In many contested guardianship proceedings, issues can be litigated that effect the inheritance rights of the ward after the ward’s death. Indeed, many guardianship disputes are, at bottom, a dispute among the heirs and family members over the ward’s estate before the ward is even dead. In Mack v. Polsby (3rd DCA 2014), the appellee attempted to use orders rendered in Florida guardianship court to protect her from suit in Florida probate court. The appellee argued that the Florida probate court lacked jurisdiction over matters that had already been determined in the Florida guardianship court.
This case involved a dispute between siblings. Charles C. Mack (Mr. Mack) had four kids – Chris, Chuck, Kathleen, and Maureen. Mr. Mack had a massive stroke and then fell into a coma. Maureen filed a petition to become Mr. Mack’s emergency temporary guardian. Maureen also filed guardianship petitions to create and fund a revocable trust. Maureen was ultimately appointed as Mr. Mack’s plenary guardian. The Florida guardianship court gave Maureen permission to create a trust for Mr. Mack.
The Trust contained language giving Maureen, as trustee, incredibly broad discretion. Maureen, as trustee, had discretion to withhold distributions to her sibling beneficiaries for their “protection,” despite the fact that all of the siblings were in their sixties and competent. Maureen, as trustee, also had discretion to suspend payment to any beneficiary if Maureen reasonably believed that beneficiary was incapable of taking care of himself or herself, or was likely to dissipate resources. Needless to say, Maureen’s siblings were not happy with the Trust Maureen had created.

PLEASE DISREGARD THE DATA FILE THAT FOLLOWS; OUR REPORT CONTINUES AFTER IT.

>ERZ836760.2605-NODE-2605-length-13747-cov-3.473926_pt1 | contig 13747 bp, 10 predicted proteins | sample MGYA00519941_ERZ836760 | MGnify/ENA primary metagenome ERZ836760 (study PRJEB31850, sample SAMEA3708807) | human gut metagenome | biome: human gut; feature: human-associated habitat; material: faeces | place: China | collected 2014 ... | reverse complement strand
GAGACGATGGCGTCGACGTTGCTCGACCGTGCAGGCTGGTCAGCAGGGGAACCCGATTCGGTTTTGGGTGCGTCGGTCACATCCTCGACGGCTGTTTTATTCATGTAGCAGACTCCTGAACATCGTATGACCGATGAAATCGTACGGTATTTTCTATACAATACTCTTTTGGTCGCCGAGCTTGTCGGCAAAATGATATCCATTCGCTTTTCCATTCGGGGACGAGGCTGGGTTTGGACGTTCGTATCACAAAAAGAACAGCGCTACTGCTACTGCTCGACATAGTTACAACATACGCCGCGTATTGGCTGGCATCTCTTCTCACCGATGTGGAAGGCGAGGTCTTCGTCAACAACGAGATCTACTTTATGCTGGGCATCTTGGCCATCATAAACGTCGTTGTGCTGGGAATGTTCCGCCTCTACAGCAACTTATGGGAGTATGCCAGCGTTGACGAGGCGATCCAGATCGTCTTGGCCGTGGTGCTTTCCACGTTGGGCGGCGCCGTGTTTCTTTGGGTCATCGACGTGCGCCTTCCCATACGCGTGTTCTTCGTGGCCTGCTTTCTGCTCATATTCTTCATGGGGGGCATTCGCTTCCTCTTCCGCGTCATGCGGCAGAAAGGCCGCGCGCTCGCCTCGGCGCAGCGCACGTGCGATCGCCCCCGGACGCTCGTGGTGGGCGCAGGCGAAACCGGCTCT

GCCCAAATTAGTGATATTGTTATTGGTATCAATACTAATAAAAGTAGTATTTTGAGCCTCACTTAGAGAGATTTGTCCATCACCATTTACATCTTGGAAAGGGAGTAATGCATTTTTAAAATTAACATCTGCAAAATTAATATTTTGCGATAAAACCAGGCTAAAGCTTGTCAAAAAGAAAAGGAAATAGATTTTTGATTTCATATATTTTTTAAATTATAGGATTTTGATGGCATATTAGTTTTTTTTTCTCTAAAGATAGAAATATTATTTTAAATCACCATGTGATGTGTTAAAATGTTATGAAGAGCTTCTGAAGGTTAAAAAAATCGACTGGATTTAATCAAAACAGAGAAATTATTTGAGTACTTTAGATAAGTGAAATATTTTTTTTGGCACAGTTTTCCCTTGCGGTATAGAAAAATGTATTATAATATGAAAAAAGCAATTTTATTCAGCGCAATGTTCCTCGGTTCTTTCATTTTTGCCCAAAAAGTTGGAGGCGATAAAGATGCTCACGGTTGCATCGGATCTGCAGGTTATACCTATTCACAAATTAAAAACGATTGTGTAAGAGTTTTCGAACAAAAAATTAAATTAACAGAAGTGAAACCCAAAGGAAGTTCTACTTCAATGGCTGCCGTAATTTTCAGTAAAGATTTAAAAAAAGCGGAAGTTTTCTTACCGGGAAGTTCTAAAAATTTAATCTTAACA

Mr. Mack died shortly after creation of the Trust. Chris, Maureen’s brother, was appointed as personal representative of Mr. Mack’s Florida estate. Chris sued Maureen to invalidate the Trust, for breach of fiduciary duty, and to remove Maureen as trustee. Maureen argued that the Florida probate court did not have jurisdiction over Chris’s complaint, because Chris was asking the Florida probate court to review the Florida guardianship court’s order permitting creation of the Trust. The Florida probate court ultimately agreed with Maureen and entered a final order dismissing Chris’s complaint for lack of jurisdiction.
The Florida appellate court reversed, finding that the Florida probate court indeed had jurisdiction over all three counts of Chris’s trust complaint. Regarding Count I (invalidation of the trust), the complaint alleged that Maureen failed to serve the petitions to create the trust on Plaintiffs, and that Maureen committed a fraud upon the Florida guardianship court when she petitioned to create and fund a revocable trust.
The Florida probate court also had jurisdiction over Counts II (breach of fiduciary duty) and Count III (removal of trustee), because the events underlying these counts occurred after the creation of the trust and could not have been determined by the Florida guardianship court.